Finding out about our galaxy has been a powerful human desire since time immemorial. Yet we still have much more to learn about just our own planetary system and Sun. Pluto, for example, is between 2.66 and 4.67 billion miles distant from us, depending on its orbital position. And even today, we are still unraveling this celestial body’s secrets.
It was an American, Percival Lowell, born in 1855, who first posited the existence of a planet beyond Uranus and Neptune. A wealthy businessman with a burning interest in astronomy, he spent the last years of his life, from 1906 until his death in 1916, searching for concrete evidence that what he called Planet X existed.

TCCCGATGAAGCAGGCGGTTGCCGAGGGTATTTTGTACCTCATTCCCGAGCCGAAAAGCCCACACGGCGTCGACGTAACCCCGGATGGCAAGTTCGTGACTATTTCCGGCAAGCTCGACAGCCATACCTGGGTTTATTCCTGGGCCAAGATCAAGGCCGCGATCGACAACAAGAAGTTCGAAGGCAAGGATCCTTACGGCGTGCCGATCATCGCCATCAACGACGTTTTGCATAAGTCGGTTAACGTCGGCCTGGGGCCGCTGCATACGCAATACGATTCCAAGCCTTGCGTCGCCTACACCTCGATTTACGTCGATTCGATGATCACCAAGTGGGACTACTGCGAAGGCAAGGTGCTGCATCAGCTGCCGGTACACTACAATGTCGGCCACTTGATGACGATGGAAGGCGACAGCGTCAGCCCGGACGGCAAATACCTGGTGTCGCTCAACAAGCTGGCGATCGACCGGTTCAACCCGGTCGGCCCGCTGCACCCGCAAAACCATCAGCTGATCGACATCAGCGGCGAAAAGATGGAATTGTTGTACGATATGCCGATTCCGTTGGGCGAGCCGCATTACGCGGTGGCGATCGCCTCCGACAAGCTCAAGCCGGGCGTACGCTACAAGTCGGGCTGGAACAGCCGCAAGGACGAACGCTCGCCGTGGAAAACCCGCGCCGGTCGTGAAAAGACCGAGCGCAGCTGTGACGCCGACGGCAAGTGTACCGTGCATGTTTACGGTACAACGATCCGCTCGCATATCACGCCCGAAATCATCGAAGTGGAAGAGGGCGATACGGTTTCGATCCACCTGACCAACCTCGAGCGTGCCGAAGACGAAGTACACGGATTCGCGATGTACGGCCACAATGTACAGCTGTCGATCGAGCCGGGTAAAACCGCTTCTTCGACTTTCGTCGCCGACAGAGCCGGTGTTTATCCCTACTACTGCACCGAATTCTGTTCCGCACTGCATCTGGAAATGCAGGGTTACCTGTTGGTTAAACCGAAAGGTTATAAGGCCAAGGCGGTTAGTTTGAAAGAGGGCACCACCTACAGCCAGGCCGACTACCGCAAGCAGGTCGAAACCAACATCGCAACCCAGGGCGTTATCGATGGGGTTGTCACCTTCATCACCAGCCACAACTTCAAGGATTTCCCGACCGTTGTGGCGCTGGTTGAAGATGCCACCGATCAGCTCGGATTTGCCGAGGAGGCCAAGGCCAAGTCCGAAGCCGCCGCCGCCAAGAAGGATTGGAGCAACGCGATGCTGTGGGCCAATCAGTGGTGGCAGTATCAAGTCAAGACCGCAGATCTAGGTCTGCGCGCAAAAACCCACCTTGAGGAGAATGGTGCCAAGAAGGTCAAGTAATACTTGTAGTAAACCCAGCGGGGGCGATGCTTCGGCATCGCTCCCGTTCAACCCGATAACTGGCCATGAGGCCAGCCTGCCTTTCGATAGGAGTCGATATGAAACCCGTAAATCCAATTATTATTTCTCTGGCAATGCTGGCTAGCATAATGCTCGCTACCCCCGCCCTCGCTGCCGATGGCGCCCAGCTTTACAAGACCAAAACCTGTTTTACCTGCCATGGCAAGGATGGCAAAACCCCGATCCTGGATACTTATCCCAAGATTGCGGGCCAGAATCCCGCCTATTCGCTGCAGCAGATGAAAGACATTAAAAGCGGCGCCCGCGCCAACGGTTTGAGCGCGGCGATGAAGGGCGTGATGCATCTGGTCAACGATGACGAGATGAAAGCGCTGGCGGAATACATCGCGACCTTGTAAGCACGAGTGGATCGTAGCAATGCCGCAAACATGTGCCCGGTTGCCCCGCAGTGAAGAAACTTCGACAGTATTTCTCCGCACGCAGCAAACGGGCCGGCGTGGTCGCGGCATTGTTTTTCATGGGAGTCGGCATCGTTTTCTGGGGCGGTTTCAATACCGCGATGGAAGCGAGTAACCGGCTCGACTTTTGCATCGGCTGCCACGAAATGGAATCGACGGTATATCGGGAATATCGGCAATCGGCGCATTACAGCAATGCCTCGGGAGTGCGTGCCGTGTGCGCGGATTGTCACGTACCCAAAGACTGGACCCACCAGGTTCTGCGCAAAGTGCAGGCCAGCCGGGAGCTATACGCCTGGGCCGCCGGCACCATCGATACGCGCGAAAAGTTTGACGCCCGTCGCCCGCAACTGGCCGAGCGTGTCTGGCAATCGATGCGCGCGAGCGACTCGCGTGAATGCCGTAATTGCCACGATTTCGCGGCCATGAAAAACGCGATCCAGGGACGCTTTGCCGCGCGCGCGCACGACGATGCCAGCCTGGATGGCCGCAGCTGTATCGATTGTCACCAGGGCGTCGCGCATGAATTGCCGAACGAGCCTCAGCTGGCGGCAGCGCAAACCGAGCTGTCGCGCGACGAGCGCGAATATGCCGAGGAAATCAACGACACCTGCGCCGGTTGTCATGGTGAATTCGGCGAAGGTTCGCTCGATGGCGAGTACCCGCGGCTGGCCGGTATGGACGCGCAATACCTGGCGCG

Lowell had both the time and the money to pursue his passion. In 1894 he’d built the Lowell Observatory in Flagstaff, Arizona. This was to be a huge help in his search for Planet X. His belief was that unexplained anomalies in the positions of Uranus and Neptune must mean that an unknown planet’s gravitational pull was displacing them.